A while back I was browsing Shorpy's and came across this posting of a nice looking brass era automobile sitting outside a theater:
While poking around the intertubes for more pictures of Locomobiles, I came across the famous photo of the smaller and less popular Locomobile Model C with Geronimo at the wheel:
But even as the correct car was identified, an incorrect year has been attached to it ever since. The Model C was only produced between 1902 (as a model-year 1903) and 1904. Also, as noted above, the rear-entrance tonneau (which the car in the Geronimo picture is) was not available after 1904.
According to the Locomobile Society, the first gas powered Locomobile ever built was a model-year 1903 Model C, which was delivered on November 2, 1902 to a customer in New York City. It had a 12-hp, four-cylinder gasoline engine and was said to have cost $4,000 at the time. 27 1903 and 49 1904 Model Cs were built for a total of 76. Compare that to the 199 Model Ds that were produced over the same period.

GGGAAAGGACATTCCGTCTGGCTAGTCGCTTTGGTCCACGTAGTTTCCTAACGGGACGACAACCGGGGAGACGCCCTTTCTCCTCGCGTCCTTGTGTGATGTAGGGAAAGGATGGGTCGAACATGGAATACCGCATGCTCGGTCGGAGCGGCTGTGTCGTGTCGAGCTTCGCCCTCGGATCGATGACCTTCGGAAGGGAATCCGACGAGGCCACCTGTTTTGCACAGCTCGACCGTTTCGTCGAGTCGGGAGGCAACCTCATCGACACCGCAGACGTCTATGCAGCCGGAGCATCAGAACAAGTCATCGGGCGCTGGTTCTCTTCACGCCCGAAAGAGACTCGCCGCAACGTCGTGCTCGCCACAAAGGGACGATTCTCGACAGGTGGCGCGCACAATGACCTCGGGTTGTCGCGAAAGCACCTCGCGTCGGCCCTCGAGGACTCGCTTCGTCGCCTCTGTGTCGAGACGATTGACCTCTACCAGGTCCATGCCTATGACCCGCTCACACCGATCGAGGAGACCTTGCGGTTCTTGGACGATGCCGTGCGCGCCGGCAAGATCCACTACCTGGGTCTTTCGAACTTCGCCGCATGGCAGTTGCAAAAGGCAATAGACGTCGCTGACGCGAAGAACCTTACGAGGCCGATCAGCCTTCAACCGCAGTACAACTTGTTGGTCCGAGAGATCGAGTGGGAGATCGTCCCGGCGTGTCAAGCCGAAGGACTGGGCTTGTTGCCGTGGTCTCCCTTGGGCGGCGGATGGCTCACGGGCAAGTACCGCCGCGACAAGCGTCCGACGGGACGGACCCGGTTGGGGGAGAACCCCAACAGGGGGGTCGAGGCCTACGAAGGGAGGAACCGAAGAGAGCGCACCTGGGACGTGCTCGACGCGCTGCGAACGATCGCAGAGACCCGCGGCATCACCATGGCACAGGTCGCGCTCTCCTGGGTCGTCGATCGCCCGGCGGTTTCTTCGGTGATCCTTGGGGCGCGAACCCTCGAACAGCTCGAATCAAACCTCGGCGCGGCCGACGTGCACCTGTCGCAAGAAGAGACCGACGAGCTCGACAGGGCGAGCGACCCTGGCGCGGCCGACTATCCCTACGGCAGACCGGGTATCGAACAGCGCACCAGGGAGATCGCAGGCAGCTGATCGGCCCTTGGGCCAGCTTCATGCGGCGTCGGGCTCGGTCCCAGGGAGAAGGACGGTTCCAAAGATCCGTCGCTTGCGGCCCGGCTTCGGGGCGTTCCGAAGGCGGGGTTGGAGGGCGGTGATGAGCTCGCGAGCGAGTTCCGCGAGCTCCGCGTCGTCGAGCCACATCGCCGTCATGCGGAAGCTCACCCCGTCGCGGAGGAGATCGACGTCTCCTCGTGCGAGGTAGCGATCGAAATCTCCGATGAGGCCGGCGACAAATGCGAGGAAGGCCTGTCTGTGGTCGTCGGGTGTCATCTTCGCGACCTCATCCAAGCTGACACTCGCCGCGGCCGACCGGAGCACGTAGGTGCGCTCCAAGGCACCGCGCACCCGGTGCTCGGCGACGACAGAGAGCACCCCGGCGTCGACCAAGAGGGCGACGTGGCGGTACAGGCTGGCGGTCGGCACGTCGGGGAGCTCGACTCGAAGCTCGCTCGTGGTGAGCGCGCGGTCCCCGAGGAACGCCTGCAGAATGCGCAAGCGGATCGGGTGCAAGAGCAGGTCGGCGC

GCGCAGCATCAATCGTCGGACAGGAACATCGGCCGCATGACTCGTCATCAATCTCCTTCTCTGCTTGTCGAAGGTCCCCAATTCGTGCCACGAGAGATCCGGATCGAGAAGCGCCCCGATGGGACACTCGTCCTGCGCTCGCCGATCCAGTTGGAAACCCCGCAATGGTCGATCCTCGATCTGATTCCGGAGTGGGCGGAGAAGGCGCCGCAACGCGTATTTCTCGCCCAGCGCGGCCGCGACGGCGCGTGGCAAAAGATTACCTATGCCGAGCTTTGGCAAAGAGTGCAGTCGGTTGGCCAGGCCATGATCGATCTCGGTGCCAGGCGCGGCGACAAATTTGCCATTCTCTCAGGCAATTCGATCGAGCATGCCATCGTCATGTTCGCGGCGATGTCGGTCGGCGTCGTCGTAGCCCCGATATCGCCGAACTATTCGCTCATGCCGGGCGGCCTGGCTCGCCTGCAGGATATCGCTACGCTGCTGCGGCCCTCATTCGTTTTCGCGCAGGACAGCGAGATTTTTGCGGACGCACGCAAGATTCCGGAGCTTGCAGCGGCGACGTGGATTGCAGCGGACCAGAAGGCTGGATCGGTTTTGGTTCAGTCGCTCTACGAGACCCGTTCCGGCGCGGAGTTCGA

So where did the incorrect identification come from? It was Bill Bottorff's excellent website. Mr. Bottorff is a animation software salesman in Austin, Texas who maintains a huge online archive on the history of Winfield, Kansas and Cowley County. He posted the Geronimo/Locomobile picture with the caption "Geronimo and his associates at the 101 Ranch taking a drive in a 1905 Locomobile Model C." On the same page he posted pictures of a 1904 Model C from the now defunct Chandler Vintage Museum of Transportation and Wildlife in Oxnard, California.
In correspondence from Mr. Bottorff, he noted that he had gone on the assumption that it was a new car, and since the picture was dated June, 1905 the new car would be a 1905 as well. He stated that "It may make more sense that they loaned the new driver a car from last year to make his debut drive." Since Mr. Bottorff made his original post calling it a 1905, many, many other websites, including Wikipedia, that have copied his version of the picture and caption (nearly all without attribution, I might add). He has since corrected his website, now let's see how fast the others correct theirs. While we wait, go take a long look at Bottorff's great history site.